Last night’s match between Jessie Vargas and Wale Omotoso was thrilling. I was expecting much less from both fighters because even though both were unbeaten, neither had much experience against veterans. Vargas sought to come out with power against a fighter who had unofficially weighed in with a ten pound weight advantage. Omotoso showed his power early with a knockdown, but was later rattled himself after foolishly taunting Vargas. The scorecards were far from objective, one of them giving Vargas a five point lead in the decision, but most likely the right man won the fight. I doubt either one of them will go on to make a good opponent for the elite in the welterweight division, but they’ll both be fun to watch as they learn more, sharpen their skills and become better counter punchers.
In the main event of the evening the storyline revolved around Bradley’s win over Manny Pacquiao almost a year ago. Supposedly he received death threats and heavy criticism for “stealing” the decision, leading him to question his success, his profession and even his life. Fans were led to believe Bradley’s iron will and insatiable ambition would bring him even closer to greatness in this most challenging position. I have loved watching Provodnikov in the past, but I thought he was actually bigger than Bradley and that he had a chance, even as a 4-1 underdog, using his power early. It turned out that neither one of those assessments was accurate. Bradley came to the ring nine pounds heavier than Provodnikov and rather than run around the ring holding and taking pages from Bernard Hopkins, Bradley spent the first two rounds standing straight up and trading shots with Provodnikov. Maybe he really did mean to adjust to a more aggressive style, even with a puncher. The plan backfired, sort of. Provodnikov had him flopping around the ring bouncing off the ropes and staggering for almost all of the first six minutes, but then the fight became Bradley’s. Shades of Bradley-Pacquiao came to mind as he used sensational foot speed and quick combinations to make Provodnikov look helpless for almost all of the rest of the fight. Every once in a while, when they began to trade, Provodnikov gained a foothold, but it wasn’t until the last round, when trainer Freddie Roach implored his badly bloodied and bruised fighter to go for the knockout, that things really changed. If anyone had 12th round stamina in that fight, I thought, it was Bradley. And for the first two and a half minutes, it seemed I was right. In the last thirty seconds of the fight, however, Provodnikov staggered him again. Bradley was hurt no worse than he had been three times earlier in the fight, keep in mind, but the referee refused to call those incidents knockdowns. This time, Bradley made the decision, taking a knee with only about 20 seconds to go. Provodnikov came on strong staggering Bradley badly again in the last five seconds, but too little too late. The bell rang and everyone knew Bradley had gotten by with a win. The fight was sensational. Bradley is capable of much more exciting fights than I ever would have imagined. I would love to see a rematch. And yet, it’s ironic, I didn’t buy into the fight hype or have any feelings that Bradley had stolen his success until this fight ended. The way I saw the fight, there were a potential four knockdowns. The first in the first round, when Bradley touched the canvas and flopped over backwards, and the second when he was clearly only held up by the ropes and because his arm was caught underneath Provodnikov’s. The third in round two, basically the same thing, but you could choose your moment, because Bradley was held up by the ropes more than once. The fourth, and undeniable knockdown was in the final round. Another referee would have started a count for at least two of those moments of delirium. This fight is the one that I think makes Bradley the thief, at least more than the one against Pacquiao. This time I think he wears the crown.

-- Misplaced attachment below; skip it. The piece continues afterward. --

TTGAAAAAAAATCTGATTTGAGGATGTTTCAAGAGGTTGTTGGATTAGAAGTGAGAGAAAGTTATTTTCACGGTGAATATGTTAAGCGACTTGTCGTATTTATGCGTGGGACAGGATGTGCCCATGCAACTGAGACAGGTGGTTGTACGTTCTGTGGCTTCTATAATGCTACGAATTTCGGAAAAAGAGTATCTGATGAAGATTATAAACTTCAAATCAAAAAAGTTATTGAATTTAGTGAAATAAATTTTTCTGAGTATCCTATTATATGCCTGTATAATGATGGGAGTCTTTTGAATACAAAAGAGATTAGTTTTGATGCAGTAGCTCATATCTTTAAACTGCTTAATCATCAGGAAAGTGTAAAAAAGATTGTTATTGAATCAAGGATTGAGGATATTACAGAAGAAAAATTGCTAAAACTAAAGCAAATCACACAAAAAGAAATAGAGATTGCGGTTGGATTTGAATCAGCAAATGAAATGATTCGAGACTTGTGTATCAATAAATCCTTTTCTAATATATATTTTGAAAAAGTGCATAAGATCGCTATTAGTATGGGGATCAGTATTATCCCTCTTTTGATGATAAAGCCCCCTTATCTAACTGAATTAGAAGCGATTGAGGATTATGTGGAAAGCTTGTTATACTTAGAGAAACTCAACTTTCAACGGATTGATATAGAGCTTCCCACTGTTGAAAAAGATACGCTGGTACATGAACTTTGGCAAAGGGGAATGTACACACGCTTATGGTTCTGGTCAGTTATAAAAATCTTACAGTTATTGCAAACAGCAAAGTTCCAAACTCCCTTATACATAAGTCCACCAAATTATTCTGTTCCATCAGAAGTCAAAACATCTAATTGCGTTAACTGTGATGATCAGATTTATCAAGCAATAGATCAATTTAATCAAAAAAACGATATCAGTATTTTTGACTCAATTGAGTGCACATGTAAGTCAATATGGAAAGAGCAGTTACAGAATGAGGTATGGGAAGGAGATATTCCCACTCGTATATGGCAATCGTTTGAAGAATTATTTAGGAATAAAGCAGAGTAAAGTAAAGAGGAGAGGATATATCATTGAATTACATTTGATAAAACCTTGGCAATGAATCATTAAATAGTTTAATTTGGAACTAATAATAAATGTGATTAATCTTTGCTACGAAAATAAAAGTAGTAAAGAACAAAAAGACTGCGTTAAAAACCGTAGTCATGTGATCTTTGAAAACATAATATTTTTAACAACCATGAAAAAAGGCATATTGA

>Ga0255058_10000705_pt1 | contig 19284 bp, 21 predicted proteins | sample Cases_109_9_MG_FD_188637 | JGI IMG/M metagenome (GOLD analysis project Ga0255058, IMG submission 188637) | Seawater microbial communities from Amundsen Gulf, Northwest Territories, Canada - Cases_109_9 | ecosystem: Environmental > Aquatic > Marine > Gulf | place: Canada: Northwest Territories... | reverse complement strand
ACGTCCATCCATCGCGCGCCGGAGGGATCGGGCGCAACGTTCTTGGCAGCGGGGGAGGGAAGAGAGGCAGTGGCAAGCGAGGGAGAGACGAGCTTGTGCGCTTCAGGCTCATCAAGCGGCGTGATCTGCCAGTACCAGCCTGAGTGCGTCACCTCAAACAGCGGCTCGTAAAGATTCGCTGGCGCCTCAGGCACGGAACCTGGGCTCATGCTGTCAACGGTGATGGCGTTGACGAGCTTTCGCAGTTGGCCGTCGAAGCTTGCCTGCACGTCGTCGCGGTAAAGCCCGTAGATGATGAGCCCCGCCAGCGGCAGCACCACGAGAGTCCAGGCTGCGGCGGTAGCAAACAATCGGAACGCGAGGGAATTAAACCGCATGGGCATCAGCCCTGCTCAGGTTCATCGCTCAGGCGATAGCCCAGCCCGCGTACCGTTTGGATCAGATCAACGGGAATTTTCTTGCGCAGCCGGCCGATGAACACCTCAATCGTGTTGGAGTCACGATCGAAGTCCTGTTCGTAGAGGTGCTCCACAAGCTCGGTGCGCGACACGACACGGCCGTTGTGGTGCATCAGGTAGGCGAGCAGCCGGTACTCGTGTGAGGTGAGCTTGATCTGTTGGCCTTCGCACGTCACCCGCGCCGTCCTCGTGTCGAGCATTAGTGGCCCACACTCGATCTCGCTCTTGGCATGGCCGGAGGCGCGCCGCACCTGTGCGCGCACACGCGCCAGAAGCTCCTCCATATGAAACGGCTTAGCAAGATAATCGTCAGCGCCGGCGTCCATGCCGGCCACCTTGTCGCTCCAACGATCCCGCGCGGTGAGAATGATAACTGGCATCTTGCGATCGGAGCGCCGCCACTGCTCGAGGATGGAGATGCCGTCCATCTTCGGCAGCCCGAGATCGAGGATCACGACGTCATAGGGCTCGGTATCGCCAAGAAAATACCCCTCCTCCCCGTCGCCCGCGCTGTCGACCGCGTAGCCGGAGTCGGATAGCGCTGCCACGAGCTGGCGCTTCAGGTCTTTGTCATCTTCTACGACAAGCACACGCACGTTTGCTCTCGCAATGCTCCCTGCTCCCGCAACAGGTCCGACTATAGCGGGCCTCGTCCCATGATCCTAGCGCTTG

Happy St. Patrick’s Day